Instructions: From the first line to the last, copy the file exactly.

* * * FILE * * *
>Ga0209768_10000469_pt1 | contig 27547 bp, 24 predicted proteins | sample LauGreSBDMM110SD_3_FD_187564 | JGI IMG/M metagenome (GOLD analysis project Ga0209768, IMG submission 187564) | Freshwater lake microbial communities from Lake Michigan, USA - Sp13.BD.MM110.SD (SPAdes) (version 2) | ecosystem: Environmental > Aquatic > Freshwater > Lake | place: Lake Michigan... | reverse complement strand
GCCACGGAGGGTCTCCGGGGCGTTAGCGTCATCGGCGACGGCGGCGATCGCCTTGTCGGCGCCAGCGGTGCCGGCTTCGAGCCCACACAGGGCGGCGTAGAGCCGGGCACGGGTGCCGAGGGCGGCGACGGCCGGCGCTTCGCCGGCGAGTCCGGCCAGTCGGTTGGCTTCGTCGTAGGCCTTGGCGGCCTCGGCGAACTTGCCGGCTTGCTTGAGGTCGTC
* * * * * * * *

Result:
>Ga0209768_10000469_pt1 | contig 27547 bp, 24 predicted proteins | sample LauGreSBDMM110SD_3_FD_187564 | JGI IMG/M metagenome (GOLD analysis project Ga0209768, IMG submission 187564) | Freshwater lake microbial communities from Lake Michigan, USA - Sp13.BD.MM110.SD (SPAdes) (version 2) | ecosystem: Environmental > Aquatic > Freshwater > Lake | place: Lake Michigan... | reverse complement strand
GCCACGGAGGGTCTCCGGGGCGTTAGCGTCATCGGCGACGGCGGCGATCGCCTTGTCGGCGCCAGCGGTGCCGGCTTCGAGCCCACACAGGGCGGCGTAGAGCCGGGCACGGGTGCCGAGGGCGGCGACGGCCGGCGCTTCGCCGGCGAGTCCGGCCAGTCGGTTGGCTTCGTCGTAGGCCTTGGCGGCCTCGGCGAACTTGCCGGCTTGCTTGAGGTCGTC